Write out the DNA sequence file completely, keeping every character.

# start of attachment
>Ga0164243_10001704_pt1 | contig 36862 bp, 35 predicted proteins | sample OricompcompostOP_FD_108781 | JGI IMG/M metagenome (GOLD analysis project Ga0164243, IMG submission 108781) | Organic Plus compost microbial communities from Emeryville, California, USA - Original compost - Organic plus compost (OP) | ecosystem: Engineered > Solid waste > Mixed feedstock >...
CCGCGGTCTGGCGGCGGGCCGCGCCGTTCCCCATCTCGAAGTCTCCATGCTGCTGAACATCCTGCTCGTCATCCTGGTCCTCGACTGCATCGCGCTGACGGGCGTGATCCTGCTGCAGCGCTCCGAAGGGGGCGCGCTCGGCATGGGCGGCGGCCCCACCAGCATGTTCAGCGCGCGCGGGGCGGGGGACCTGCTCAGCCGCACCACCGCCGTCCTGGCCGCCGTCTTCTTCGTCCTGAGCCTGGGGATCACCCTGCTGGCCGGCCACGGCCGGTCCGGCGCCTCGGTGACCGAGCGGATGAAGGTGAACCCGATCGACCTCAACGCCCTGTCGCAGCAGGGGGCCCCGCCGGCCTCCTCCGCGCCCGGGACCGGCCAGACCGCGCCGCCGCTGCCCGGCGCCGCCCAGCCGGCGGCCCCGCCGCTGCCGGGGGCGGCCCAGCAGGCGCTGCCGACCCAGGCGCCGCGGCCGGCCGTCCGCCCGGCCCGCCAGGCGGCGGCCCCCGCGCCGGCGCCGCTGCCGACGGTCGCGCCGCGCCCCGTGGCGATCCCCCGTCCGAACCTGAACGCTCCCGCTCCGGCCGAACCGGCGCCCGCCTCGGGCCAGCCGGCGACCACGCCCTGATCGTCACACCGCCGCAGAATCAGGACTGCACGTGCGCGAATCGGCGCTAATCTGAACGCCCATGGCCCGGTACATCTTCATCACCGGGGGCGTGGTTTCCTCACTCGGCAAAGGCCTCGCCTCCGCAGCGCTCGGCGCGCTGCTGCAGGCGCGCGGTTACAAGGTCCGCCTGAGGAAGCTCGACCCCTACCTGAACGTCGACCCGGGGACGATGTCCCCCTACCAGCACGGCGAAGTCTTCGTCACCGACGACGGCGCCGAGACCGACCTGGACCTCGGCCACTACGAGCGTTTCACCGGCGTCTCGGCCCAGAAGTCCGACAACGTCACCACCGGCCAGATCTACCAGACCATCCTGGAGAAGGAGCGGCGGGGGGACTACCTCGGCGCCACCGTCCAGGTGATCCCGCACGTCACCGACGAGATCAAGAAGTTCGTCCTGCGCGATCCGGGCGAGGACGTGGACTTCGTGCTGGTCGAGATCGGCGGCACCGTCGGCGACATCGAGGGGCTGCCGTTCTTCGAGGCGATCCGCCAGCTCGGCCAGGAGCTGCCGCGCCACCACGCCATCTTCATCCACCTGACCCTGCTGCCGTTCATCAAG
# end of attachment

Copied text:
>Ga0164243_10001704_pt1 | contig 36862 bp, 35 predicted proteins | sample OricompcompostOP_FD_108781 | JGI IMG/M metagenome (GOLD analysis project Ga0164243, IMG submission 108781) | Organic Plus compost microbial communities from Emeryville, California, USA - Original compost - Organic plus compost (OP) | ecosystem: Engineered > Solid waste > Mixed feedstock >...
CCGCGGTCTGGCGGCGGGCCGCGCCGTTCCCCATCTCGAAGTCTCCATGCTGCTGAACATCCTGCTCGTCATCCTGGTCCTCGACTGCATCGCGCTGACGGGCGTGATCCTGCTGCAGCGCTCCGAAGGGGGCGCGCTCGGCATGGGCGGCGGCCCCACCAGCATGTTCAGCGCGCGCGGGGCGGGGGACCTGCTCAGCCGCACCACCGCCGTCCTGGCCGCCGTCTTCTTCGTCCTGAGCCTGGGGATCACCCTGCTGGCCGGCCACGGCCGGTCCGGCGCCTCGGTGACCGAGCGGATGAAGGTGAACCCGATCGACCTCAACGCCCTGTCGCAGCAGGGGGCCCCGCCGGCCTCCTCCGCGCCCGGGACCGGCCAGACCGCGCCGCCGCTGCCCGGCGCCGCCCAGCCGGCGGCCCCGCCGCTGCCGGGGGCGGCCCAGCAGGCGCTGCCGACCCAGGCGCCGCGGCCGGCCGTCCGCCCGGCCCGCCAGGCGGCGGCCCCCGCGCCGGCGCCGCTGCCGACGGTCGCGCCGCGCCCCGTGGCGATCCCCCGTCCGAACCTGAACGCTCCCGCTCCGGCCGAACCGGCGCCCGCCTCGGGCCAGCCGGCGACCACGCCCTGATCGTCACACCGCCGCAGAATCAGGACTGCACGTGCGCGAATCGGCGCTAATCTGAACGCCCATGGCCCGGTACATCTTCATCACCGGGGGCGTGGTTTCCTCACTCGGCAAAGGCCTCGCCTCCGCAGCGCTCGGCGCGCTGCTGCAGGCGCGCGGTTACAAGGTCCGCCTGAGGAAGCTCGACCCCTACCTGAACGTCGACCCGGGGACGATGTCCCCCTACCAGCACGGCGAAGTCTTCGTCACCGACGACGGCGCCGAGACCGACCTGGACCTCGGCCACTACGAGCGTTTCACCGGCGTCTCGGCCCAGAAGTCCGACAACGTCACCACCGGCCAGATCTACCAGACCATCCTGGAGAAGGAGCGGCGGGGGGACTACCTCGGCGCCACCGTCCAGGTGATCCCGCACGTCACCGACGAGATCAAGAAGTTCGTCCTGCGCGATCCGGGCGAGGACGTGGACTTCGTGCTGGTCGAGATCGGCGGCACCGTCGGCGACATCGAGGGGCTGCCGTTCTTCGAGGCGATCCGCCAGCTCGGCCAGGAGCTGCCGCGCCACCACGCCATCTTCATCCACCTGACCCTGCTGCCGTTCATCAAG